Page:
Mobile astronomy

25 April 2008

Each ALMA transporter will be 10 m wide, 4.5 m high and 16 m long

Each ALMA transporter will be 10 m wide, 4.5 m high and 16 m long

In a joint effort between Europe, North America and Japan, in co-operation with Chile, a new astronomy facility will be built on the Llano de Chajnantor site in the Atacama Desert of Northern Chile. The completed Atacama Large Millimetre Array project (ALMA) will comprise 64 radio antennas, which can be positioned on 250 specially prepared foundations separated by baselines of up to 18 km over an area of about 5,600 square metres. Initially, 25 antennas have been ordered with an option for another seven. The new facility is expected to start operations by 2010-2011.

Before then, however, the antennas have to be moved to site. Also part of the project is the construction of a central assembly and service station, located at an altitude of 2,900 m. The disassembled antennas will arrive there from different manufacturing locations around the world. Initially the service station will also facilitate antenna assembly. After completion and testing the Scheuerle-built ALMA Antenna Transporters come in to play.

Transporter design

The basic transporters will be about 16 m long, 10 m wide and up to 4.5 m high. Each transporter will weigh about 150 tonnes. They will have four pendulum axles at the front and rear, two axles per line. Each axle will have two large tyres. Hydrostatically driven motors inside the wheel hubs provide the traction, powered by two 500 kW diesel engines mounted in power packs at the rear of the transporters. In this way the combined output will be 1,000 kW or the equivalent of 1,340 hp.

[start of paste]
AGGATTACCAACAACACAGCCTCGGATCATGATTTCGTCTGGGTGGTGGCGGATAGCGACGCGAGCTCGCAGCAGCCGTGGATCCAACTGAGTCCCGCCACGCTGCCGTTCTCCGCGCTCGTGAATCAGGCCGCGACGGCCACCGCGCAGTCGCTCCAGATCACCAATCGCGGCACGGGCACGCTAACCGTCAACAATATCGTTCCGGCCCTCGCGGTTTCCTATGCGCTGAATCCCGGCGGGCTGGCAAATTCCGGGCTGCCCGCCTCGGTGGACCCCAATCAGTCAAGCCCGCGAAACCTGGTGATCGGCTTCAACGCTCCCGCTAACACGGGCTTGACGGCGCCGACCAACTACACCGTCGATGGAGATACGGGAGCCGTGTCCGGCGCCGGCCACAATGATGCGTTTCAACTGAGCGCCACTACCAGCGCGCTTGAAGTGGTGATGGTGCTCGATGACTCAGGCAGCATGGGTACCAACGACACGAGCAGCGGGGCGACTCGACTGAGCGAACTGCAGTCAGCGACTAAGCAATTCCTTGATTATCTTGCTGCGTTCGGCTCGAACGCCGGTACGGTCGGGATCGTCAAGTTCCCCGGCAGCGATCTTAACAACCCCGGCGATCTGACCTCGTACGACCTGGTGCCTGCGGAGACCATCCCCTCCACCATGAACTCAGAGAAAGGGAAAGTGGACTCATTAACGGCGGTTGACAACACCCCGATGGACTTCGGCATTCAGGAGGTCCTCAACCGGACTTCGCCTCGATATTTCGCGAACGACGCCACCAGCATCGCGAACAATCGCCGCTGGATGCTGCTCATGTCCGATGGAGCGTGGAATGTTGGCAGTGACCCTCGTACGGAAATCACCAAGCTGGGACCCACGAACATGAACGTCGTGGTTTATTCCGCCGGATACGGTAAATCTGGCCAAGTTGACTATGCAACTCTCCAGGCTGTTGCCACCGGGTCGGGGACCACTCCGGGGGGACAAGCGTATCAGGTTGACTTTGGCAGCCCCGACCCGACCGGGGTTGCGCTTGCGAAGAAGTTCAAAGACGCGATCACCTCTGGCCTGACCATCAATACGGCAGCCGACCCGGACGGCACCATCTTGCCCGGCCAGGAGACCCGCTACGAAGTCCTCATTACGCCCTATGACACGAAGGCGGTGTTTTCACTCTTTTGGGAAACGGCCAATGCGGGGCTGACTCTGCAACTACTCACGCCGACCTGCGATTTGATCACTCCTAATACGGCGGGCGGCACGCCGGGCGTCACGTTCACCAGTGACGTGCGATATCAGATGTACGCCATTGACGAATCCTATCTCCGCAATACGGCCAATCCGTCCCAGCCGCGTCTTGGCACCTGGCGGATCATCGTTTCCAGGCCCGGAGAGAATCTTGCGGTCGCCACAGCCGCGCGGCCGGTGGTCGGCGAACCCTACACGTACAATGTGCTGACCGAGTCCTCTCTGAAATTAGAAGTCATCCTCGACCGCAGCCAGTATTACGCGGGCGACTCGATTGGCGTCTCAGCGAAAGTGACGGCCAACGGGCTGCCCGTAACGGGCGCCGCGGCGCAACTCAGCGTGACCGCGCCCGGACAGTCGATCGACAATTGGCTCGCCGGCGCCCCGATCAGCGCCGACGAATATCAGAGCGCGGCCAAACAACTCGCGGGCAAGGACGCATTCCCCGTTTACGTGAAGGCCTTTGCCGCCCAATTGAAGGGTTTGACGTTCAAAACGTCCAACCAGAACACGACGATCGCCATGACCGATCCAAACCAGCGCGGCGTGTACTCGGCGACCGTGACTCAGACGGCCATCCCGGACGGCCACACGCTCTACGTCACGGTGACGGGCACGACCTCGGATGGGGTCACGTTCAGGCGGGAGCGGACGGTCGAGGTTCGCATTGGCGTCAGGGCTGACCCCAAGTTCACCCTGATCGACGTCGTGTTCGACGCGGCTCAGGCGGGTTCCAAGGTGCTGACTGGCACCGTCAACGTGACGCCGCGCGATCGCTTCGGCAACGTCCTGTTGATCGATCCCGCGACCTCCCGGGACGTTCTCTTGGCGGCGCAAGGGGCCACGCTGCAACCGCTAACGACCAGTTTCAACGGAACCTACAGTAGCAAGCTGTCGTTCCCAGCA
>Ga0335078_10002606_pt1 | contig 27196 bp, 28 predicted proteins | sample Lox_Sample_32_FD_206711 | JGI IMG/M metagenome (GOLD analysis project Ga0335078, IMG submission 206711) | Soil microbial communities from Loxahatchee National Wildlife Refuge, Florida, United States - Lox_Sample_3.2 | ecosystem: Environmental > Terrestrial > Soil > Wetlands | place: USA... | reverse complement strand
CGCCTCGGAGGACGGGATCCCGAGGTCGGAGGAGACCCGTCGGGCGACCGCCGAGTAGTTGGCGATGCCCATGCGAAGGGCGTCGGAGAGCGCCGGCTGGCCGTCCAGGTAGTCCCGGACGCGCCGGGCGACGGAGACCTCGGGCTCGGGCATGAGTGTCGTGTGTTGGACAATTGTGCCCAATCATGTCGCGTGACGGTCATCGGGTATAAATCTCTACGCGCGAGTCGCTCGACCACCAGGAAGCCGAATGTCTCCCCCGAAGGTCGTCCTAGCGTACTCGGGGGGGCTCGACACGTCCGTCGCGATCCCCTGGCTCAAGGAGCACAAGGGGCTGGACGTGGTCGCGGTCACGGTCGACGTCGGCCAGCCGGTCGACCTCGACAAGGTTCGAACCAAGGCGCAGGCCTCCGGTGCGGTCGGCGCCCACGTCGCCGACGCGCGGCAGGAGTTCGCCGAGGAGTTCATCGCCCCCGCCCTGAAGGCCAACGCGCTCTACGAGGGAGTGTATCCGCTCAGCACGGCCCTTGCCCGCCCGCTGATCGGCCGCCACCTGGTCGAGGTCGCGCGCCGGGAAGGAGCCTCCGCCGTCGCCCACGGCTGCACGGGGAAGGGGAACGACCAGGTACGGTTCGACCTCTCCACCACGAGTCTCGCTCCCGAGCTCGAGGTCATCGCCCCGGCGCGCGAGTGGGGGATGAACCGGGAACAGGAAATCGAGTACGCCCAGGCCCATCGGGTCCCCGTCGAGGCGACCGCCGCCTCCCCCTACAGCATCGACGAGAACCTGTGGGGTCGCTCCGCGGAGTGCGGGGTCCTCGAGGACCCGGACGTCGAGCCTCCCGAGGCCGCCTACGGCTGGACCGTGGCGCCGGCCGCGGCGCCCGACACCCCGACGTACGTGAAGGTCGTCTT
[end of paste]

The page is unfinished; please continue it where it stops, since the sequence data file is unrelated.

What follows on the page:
The power packs also run a set of arms capable of loading and discharging a fully assembled 12 m diameter antenna weighing about 110 tonnes. The hydraulically activated arms, mounted at both sides of a transporter, pick and lift an antenna over the front and position the base of the antenna on a lowbed between both sets of axles. In this way the centre of gravity can be kept as low as possible.

When loaded, the transporters have to travel from the service station, already at an altitude of 2,900 m, to the site on a plateau at 5,000 m. A specially prepared road through the mountains requires a journey of about 28 km, comprising gradients up to 7%.

The extreme altitude is also a factor. The air contains less oxygen by volume, reducing efficiency of the diesel engines by some 50%, and requiring people to take extra precautions. On site the antennas have to be discharged and accurately positioned on the docking paths in a pattern as predetermined by the astronomers.

When the initial 25 antennas are in place they will work as one giant telescope. The Scheuerle ALMA Antenna Transporters will also be used to move the antennas in to other configurations, allowing for different observing modes, comparable with a zoom lens on a camera, offering different degrees of resolution and sky coverage as needed by the astronomers.

The first transporter is scheduled to be delivered to San Pedro de Atacama in Chile in 2007 to match the delivery of the first antennas to Chajnantor.

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